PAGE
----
U.S. Autism Estimates Rise by 30 Percent for Kids
Researchers say increase could be due to better diagnosis of the developmental disorder
"We really need to double down on our research into the environmental factors that work in some complex way with a child's genetics to increase the risk of autism," he said.
There also needs to be continued emphasis on earlier diagnosis of autism, added Dr. Melissa Nishawala, an assistant professor of child and adolescent psychiatry at the NYU School of Medicine and medical director of the Autism Spectrum Disorders Clinical and Research Program.
The new CDC study reports that most children are diagnosed with autism spectrum disorder after age 4, even though autism can be diagnosed as early as age 2.
"We need to push the frontier of diagnosis down to the earliest ages we can," Nishawala said. "The earlier we intervene, the more we can do to help nudge those brain pathways closer and closer to normal."
Autism experts believe the increase reported by the CDC is more likely due to improved detection of the disorder, particularly among children at the higher-functioning end of the autism spectrum.
For example, almost half of children identified with autism spectrum disorder in the new study have average or above average intellectual ability, compared to one-third of children a decade ago.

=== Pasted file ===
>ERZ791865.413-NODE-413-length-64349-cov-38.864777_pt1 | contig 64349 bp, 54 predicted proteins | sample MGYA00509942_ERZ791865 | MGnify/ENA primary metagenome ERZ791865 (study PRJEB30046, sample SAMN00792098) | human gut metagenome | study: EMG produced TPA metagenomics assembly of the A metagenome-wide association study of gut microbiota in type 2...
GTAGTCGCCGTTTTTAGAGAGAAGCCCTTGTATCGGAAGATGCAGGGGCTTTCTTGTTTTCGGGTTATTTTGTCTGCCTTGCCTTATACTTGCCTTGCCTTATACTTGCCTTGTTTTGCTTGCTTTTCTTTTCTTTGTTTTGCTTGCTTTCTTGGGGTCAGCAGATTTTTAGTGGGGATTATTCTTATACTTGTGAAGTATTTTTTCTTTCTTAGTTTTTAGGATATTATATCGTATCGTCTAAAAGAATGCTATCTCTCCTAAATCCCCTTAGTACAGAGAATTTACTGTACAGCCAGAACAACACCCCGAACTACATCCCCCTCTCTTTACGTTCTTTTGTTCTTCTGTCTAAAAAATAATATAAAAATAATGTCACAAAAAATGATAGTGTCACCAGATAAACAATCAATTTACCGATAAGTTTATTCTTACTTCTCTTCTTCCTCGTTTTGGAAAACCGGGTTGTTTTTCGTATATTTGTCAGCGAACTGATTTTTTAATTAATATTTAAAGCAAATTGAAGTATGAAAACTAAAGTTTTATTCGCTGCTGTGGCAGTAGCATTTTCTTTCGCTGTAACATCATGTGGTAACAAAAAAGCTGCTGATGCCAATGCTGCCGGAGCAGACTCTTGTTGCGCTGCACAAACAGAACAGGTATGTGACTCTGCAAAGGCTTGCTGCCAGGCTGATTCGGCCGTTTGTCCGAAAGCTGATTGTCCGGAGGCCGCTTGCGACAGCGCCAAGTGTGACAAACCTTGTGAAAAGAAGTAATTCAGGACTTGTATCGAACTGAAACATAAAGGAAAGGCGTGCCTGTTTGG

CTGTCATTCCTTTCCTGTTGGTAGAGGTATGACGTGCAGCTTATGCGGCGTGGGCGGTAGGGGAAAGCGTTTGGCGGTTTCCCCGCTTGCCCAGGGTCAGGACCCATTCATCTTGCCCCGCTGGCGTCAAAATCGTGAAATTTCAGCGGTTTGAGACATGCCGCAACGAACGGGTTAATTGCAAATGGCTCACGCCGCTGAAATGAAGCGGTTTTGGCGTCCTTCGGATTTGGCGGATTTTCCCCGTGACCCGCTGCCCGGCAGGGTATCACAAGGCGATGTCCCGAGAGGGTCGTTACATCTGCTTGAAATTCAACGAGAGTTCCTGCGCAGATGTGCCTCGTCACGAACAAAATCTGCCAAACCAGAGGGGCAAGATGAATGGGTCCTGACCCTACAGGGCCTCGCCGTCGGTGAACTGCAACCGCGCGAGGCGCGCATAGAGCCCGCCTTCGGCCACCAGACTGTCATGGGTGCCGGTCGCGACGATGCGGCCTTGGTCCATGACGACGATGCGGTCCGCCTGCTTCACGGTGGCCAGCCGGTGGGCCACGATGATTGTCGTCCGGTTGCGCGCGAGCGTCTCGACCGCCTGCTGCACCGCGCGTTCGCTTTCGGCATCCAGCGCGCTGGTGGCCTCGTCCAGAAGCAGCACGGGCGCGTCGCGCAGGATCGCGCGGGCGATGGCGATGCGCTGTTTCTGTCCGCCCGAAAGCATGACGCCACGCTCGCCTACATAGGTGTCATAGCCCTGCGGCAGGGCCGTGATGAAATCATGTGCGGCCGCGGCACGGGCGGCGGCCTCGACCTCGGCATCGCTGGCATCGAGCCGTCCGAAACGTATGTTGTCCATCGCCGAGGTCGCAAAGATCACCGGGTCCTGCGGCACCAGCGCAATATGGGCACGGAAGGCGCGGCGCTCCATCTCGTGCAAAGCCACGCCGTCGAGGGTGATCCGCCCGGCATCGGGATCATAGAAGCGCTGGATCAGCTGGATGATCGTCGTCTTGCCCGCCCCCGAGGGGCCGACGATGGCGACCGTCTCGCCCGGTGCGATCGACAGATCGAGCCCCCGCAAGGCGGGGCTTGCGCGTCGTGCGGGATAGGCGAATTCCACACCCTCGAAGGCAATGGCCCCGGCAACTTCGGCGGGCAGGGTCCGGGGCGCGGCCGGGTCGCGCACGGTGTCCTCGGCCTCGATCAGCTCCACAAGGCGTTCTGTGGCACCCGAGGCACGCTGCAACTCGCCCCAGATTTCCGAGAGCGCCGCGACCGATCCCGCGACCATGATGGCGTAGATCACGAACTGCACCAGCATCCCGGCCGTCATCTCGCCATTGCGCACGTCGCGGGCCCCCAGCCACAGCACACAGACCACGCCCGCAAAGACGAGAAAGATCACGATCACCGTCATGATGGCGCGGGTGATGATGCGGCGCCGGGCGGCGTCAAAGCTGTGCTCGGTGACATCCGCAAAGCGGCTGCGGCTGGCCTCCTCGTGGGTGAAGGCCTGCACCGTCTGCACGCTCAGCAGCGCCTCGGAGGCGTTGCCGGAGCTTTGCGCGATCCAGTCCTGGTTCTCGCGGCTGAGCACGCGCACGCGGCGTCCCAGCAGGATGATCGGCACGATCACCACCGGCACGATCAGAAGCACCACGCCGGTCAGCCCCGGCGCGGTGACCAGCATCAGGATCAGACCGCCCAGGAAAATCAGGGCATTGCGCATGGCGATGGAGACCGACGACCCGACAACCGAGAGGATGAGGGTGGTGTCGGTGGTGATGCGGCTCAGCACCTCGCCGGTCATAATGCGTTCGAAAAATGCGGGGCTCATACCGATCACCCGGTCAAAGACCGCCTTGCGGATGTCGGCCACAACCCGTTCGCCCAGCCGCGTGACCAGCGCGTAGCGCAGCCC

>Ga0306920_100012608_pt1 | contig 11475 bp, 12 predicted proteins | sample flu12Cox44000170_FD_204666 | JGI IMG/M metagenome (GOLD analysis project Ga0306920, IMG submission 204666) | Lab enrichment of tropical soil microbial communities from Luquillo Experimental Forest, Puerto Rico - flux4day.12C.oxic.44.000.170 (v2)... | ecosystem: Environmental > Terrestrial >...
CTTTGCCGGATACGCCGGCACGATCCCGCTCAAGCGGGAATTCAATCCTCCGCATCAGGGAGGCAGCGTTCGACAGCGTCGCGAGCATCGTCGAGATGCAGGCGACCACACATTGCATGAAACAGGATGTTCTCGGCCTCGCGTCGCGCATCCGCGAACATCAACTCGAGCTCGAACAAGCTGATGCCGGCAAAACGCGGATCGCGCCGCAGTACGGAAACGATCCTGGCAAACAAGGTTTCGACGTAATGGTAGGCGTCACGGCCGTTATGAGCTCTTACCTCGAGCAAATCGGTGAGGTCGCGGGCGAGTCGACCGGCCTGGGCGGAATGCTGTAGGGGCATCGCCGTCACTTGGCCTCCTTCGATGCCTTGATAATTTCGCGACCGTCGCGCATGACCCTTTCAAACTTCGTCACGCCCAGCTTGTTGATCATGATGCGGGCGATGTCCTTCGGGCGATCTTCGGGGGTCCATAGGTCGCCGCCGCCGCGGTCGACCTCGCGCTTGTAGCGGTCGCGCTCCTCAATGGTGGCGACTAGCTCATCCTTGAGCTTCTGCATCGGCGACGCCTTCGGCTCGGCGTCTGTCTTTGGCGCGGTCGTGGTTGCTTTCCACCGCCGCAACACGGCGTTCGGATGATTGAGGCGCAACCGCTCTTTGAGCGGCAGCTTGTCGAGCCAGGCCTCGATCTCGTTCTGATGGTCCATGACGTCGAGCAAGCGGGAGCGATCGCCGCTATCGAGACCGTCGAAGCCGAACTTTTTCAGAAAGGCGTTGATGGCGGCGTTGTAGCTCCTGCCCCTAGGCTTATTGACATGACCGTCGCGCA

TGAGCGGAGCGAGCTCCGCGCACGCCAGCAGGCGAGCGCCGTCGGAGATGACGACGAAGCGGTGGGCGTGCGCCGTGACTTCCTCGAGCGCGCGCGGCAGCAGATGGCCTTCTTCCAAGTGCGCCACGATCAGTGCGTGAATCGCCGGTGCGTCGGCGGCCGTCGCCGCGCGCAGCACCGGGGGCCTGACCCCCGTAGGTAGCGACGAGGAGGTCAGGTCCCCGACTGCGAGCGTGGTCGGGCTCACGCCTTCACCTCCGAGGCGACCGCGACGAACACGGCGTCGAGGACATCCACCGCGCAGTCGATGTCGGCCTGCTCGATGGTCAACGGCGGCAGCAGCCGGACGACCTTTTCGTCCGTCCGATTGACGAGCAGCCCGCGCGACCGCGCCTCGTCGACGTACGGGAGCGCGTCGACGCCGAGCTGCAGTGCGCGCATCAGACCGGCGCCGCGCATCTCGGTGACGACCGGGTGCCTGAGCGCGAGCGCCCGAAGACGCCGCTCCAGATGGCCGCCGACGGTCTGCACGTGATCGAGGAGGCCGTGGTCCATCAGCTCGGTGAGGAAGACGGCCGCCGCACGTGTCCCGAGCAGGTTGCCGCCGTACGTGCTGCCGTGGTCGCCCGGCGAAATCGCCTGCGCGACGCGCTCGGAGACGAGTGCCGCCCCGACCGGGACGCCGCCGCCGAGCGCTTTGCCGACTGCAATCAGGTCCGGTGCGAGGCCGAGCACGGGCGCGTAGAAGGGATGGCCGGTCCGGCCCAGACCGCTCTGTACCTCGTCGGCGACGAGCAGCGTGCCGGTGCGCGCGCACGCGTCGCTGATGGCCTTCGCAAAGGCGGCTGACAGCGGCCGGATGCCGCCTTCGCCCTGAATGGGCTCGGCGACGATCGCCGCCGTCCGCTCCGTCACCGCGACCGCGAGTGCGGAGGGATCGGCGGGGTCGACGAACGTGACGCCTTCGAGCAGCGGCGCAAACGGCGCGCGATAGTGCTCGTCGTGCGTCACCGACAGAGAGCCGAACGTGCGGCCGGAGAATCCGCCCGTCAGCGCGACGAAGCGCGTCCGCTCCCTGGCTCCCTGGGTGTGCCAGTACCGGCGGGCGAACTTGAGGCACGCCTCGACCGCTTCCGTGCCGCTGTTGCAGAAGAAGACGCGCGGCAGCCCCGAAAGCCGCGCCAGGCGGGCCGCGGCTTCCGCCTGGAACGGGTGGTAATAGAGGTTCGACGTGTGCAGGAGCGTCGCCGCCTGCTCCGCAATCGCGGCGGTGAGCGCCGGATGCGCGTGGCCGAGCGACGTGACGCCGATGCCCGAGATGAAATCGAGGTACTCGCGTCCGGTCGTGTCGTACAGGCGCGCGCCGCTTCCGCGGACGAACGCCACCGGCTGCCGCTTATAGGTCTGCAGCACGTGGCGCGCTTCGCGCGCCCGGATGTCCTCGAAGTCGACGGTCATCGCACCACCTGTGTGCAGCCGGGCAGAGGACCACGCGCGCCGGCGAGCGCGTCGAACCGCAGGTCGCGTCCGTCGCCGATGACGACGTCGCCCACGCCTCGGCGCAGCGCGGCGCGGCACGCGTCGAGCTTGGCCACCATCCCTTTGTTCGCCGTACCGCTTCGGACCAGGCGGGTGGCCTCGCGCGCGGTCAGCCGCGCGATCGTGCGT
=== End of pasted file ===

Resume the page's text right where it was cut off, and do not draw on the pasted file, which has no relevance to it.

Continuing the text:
"We are looking much more carefully, and we are getting better at finding kids at both ends of the spectrum, in particular the higher end of the spectrum," Nishawala said.
At the same time, the experts believe there are likely even more kids with autism than reported, given possible flaws in the CDC's surveillance system.
"We feel the way the CDC measures autism misses cases and is under-representing it," Rosanoff said. "This new number doesn't surprise us, but we feel it still may not be an accurate reflection of the true public health challenge."
The CDC network tallies cases that come to the attention of physicians or educators, which then are verified through a comprehensive evaluation and a review of school and medical records. But if the case doesn't attract attention, or if records aren't available to substantiate the diagnosis of autism, then the network will overlook that case, Rosanoff said.